Join us to toast the holidays, network and engage in a great discussion!
Equities margins have been squeezed to near zero. MiFID II is shifting the equity research market in Europe and -potentially- the U.S. Brokerages and equity research specialists are shifting their business model to remain relevant and regain profitability. What does this mean for Investor Relations? What is the future of the IRO/Equity Research relationship? How should we shift our outreach and communications strategies? How should we prepare our management teams for the change?
We'll close out 2017 with networking and a candid discussion with experts in market structure, broker-dealer regulation and equities research. Additionally, we'll have a presentation of original research on MiFID II by CACI. You will leave with a better understanding of the changing landscape of equity research and trading as well as actionable ideas on how to adapt your investor relations strategies.
Wednesday, December 6, 2017
6:00 pm - 7:00 pm - Registration, Networking, and Reception - The Reception includes, dinner, beer, wine, and soft drinks
7:00 pm - 8:00 pm - Program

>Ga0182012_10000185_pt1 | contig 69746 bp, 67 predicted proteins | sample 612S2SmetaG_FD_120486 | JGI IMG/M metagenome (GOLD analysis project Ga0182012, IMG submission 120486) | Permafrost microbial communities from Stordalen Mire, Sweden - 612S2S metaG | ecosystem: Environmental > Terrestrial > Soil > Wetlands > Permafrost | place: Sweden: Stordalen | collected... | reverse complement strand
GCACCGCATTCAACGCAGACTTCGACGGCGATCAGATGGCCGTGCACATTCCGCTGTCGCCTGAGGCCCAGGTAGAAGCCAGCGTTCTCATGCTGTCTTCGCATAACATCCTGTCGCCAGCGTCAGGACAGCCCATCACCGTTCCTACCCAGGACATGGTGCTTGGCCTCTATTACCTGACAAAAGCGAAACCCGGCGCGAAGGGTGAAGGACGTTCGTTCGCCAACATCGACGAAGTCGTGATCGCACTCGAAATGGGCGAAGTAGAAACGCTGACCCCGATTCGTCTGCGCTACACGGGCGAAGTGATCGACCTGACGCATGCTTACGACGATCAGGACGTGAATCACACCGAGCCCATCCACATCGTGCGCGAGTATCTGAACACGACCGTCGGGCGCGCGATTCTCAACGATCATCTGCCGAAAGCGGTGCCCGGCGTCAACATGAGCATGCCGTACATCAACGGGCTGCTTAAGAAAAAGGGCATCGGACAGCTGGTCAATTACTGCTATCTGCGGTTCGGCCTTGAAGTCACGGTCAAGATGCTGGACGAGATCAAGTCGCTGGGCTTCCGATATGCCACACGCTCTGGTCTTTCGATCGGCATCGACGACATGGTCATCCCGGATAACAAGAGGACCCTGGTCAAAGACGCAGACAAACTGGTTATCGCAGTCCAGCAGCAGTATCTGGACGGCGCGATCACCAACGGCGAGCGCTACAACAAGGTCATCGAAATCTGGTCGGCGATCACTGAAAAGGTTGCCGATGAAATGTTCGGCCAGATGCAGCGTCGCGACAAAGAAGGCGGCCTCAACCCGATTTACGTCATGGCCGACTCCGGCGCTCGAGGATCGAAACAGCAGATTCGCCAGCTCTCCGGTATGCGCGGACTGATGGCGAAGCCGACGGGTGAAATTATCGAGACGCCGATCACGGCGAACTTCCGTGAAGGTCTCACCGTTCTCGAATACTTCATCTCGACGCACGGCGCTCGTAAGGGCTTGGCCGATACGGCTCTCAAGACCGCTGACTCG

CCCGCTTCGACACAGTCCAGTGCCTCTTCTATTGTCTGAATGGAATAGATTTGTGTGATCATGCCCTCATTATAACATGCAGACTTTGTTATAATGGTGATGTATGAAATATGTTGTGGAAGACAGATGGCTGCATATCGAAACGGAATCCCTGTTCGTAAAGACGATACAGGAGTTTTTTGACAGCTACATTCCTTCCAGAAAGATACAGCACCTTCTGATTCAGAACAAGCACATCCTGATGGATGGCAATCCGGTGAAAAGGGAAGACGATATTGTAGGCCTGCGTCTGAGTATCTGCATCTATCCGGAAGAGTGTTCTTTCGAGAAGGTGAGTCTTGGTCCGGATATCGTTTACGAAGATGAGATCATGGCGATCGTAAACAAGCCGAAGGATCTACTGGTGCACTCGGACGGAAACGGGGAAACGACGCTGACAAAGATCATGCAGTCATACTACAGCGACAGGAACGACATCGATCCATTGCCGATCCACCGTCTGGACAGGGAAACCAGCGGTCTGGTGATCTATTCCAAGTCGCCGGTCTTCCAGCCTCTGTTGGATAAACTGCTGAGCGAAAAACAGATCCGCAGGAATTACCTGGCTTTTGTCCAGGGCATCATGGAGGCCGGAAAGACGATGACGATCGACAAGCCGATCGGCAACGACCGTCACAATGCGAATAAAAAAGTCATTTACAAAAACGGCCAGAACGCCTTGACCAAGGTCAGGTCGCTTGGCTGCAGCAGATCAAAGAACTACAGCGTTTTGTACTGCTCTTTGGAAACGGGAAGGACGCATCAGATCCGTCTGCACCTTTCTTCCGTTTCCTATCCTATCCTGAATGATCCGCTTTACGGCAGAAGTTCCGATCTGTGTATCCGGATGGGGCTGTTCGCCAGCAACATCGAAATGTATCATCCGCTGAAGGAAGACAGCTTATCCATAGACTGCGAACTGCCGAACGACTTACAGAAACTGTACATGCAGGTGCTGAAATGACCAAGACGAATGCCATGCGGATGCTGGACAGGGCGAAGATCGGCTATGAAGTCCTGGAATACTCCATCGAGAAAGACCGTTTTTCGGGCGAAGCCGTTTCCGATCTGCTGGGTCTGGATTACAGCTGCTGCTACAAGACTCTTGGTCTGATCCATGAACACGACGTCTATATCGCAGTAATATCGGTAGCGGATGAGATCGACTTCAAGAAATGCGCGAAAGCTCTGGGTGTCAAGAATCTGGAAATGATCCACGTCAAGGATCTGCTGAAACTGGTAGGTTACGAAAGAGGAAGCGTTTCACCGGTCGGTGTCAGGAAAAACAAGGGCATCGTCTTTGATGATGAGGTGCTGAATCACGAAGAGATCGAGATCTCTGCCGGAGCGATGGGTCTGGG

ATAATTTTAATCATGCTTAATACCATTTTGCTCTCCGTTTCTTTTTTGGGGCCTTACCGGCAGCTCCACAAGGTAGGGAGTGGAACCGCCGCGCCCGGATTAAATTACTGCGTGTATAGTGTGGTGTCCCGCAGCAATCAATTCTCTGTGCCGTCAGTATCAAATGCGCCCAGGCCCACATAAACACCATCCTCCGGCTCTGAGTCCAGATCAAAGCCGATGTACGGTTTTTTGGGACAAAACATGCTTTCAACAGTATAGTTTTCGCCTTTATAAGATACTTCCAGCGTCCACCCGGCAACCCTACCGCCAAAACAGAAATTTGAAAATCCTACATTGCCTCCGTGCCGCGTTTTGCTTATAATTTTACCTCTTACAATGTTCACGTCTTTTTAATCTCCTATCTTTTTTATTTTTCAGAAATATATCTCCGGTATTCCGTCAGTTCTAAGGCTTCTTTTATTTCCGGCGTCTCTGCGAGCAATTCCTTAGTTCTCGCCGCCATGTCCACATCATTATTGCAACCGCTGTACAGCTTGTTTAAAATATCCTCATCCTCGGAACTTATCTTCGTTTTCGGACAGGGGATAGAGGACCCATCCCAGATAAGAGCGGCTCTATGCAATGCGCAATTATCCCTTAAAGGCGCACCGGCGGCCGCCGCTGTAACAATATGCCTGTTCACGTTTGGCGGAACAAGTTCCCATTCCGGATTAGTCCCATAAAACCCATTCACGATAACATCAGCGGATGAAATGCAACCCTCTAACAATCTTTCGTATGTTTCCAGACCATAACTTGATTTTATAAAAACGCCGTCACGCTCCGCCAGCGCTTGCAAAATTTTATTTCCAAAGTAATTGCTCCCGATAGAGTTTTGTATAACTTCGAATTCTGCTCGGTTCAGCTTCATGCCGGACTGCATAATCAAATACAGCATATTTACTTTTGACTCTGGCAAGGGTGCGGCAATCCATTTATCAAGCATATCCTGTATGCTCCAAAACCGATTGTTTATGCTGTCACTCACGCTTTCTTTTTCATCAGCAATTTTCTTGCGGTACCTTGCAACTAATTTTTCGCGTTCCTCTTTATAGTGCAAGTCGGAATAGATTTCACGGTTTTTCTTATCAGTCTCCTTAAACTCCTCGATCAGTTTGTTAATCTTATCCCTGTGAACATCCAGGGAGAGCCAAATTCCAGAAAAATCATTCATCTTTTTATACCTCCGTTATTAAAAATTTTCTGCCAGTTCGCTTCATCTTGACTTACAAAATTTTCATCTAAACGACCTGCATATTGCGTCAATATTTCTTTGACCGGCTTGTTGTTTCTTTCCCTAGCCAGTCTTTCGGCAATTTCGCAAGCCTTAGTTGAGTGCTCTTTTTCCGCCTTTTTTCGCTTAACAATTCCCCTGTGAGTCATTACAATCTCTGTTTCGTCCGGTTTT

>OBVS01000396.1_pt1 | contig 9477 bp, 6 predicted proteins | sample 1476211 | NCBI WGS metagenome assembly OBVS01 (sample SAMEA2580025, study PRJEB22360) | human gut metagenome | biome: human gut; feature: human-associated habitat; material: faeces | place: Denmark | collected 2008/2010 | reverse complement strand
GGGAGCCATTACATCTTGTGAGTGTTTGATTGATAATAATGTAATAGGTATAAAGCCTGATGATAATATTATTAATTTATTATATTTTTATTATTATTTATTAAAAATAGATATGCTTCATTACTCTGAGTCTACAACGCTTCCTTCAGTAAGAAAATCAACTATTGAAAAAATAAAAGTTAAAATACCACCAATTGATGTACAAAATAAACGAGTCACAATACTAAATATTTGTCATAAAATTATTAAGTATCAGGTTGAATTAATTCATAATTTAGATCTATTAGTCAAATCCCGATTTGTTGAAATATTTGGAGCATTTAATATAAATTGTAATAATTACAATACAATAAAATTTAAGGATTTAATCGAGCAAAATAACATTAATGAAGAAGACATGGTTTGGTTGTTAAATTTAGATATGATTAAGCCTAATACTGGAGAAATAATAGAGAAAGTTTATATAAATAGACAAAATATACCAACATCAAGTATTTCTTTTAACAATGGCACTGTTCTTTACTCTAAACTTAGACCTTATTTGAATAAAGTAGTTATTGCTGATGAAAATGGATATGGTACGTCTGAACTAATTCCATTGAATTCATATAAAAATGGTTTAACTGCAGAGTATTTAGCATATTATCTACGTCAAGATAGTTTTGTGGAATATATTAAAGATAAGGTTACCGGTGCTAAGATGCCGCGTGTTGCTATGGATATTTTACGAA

Capital Area Chapter Members: $35
Non Capital Area Chapter Members & Guests: $45
Brian Baltz, Morgan Lewis
Brian concentrates his practice on matters affecting the regulation of broker-dealers and investment advisers under US federal securities laws. Before joining Morgan Lewis, Brian held multiple positions in the Division of Trading and Markets of the US Securities and Exchange Commission (SEC). Most recently, he was special counsel in the Office of Chief Counsel, where he focused on regulatory matters impacting broker-dealers and investment advisers.
Before serving in that role, Brian was special counsel in the SEC's Office of Market Supervision. There, he focused on market structure issues in the equity and fixed income markets, including the SEC's Report on the Municipal Securities Market, and helped to develop the agency's final rule requiring the registration of municipal advisers.
Prior to his work at the SEC, Brian was public policy counsel to a financial services industry trade association based in Washington, DC, where he worked on legislative and regulatory issues impacting broker-dealers and investment advisers, including the Dodd-Frank Wall Street Reform and Consumer Protection Act.